I live in Napa County (next door neighbor to Sonoma) and we have pretty strict building codes here as well, however building is only a SMALL fraction of the hazards we encounter on private property. If you have hazardous materials leaking into the ground, you’d better hope it can’t be traced back to you because you will get the bill for the cleanup- And ordering someone who can do Hazmat cleanup costs FAR FAR more than a few simple precautions/permit, etc.

While most building regulations are WAY OVER THE TOP and not proportionate (someone living on a 60 acre parcel shouldn’t have the same size regulation for a shed that someone on a small city lot should – duh!), consider what happens when a house or outbuilding catches on fire. Simply, depending what is stored in the shed it very well could accelerate and intensify the flames, catching the surrounding grass/trees on fire and IT WILL SPREAD FASTER than your garden hose can keep up! Then goes your house, car, the neighbors yard, their house. Keep in mind YOU ARE RESPONSIBLE FOR WHAT IS ON YOUR PROPERTY – legally and financially.

As population density increases so does the need for more regulations so that there isn’t PREVENTABLE loss of life and/or property.

Once again regulations are stupidly usually a one-size-fits-all scenario. Someone on a 2,000 acre ranch in Montana should have far less regulations than someone in a townhouse in San Francisco….you could have “an all night motorcycle tuning shop/gun range & minimart” on your 2,000 acres and not bother anyone whereas in a place like San Francisco, well of course not!

Once again I do think regulations and taxes have become so burdensome and unreasonable that “people are at a breaking point”.
Consider a few things though 1)those regulations CAN be changed, yes with hard work and PROACTIVE involvement in you local/state government-don’t just complain, do something to change it! 2)while $50,000 for a building permit is WAY excessive, you will CLEARLY see that MOST building standard ARE for “protecting the health and safety of the occupants, neighbors or the living creatures around the property” and NOT just to get money when you see the charred corpse of a small child and the cause WAS PREVENTABLE by following building codes. That is something that will convince you even if there were a 120 sq ft shed full of doubts in your mind, that CERTAIN regulations DO SAVE LIVES! 3)when your house is on fire, you fall from a ladder, crash your car, or your child stops breathing suddenly, you will be thankful for the big red very expensive fire engine that you helped to pay for (not sure where the rest of the tax money goes though!).

It really comes down to respecting and taking care of: yourself, your family & friends, the environment on which you depend in order to breath and live, and personal property(land, vehicles, household items).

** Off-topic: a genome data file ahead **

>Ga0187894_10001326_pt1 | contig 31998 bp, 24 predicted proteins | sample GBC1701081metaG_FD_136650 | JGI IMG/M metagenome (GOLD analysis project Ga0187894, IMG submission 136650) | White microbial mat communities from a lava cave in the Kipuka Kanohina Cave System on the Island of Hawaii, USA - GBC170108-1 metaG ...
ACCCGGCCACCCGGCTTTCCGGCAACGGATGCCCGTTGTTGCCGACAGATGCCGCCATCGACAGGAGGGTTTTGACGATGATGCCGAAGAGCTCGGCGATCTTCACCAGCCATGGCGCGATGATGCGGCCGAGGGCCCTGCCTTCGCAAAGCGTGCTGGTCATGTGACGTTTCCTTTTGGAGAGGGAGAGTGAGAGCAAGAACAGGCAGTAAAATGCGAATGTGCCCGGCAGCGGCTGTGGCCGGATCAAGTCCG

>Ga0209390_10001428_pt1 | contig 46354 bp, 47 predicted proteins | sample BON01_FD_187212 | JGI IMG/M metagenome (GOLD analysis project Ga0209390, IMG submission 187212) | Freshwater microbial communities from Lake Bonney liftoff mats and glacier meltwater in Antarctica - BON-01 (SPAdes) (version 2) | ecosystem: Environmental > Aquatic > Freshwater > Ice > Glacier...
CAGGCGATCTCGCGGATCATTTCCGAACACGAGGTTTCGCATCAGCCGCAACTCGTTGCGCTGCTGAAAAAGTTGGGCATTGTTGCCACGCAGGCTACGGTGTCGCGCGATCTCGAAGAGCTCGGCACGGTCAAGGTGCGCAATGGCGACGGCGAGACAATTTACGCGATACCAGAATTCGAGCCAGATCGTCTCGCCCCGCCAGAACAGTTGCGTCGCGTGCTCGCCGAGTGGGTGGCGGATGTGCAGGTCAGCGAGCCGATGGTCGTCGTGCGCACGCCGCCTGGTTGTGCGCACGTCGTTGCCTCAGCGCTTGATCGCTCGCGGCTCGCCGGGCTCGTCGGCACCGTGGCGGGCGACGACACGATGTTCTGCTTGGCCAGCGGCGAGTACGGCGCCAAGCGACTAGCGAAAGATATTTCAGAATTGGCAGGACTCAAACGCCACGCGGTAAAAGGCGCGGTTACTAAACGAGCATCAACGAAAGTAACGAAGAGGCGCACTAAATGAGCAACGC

In the fire service our objectives are pretty straightforward when encountering a danger. First protect ourselves will the proper gear, equipment, and training. Second, in order of importance, prevent or lessen 1)loss of life 2)loss of property 3)damage to the environment.

If everyone who wanted to build a shed took those things into practice (first of all, protect yourself by building something correctly and safely) we all would be a lot less taxed and coded, regulated and permitted. Very few people want to or would take the time to research how to mitigate all the variable safety issues nor take into thought the impact on the neighbors, wildlife, air and water. So we’ve ended up paying the government to tell us and enforce it….which SUCKS for those of us who would have due diligence and could thus have more freedom. Just remember your freedom ends where another person’s freedom starts.

Above, Jason said it best, “It’s all about community.”

    greg - March 4, 2011 Reply

    Yes, the tax money goes to fire and police equipment and I am very happy for that. The rest of the money however, goes to killing people (but at least terrorists in other countries right?); about 50% of our taxes go to OUR (yes, we are all responsible) military. I am more in favor of having high county taxes, lesser state taxes, and even less federal taxes. We can have our own melitias, zoning policies, and FIREFIGHTERS, without contributing to things that do not concern us. So ultimately, I choose to avoid/disregard taxes, codes, etc., just simply because I disagree with the giant organization the taxes they support. That said, I will build a very safe home (maybe that would comply with code), I am starting a local business, donating money locally, eat and drink locally, and know what i’m paying into.

ProfessorRico - December 30, 2010 Reply

I have been looking into this, and the very few counties without building codes are adopting them due to suburban sprawl. Sucks.

The main concerns I have are the electrical and plumbing components to the building codes. My home is designed for twelve volts of DC, without 110 AC at all. I hate septic systems, and have designed around reusing as much water as possible. I just think that the codes are ridiculous, especially if you are planning on building a sustainable home in the middle of nowhere. It’s just ANOTHER freaking RACKET where one group of “official” people want to vamp your account with laws and regulations.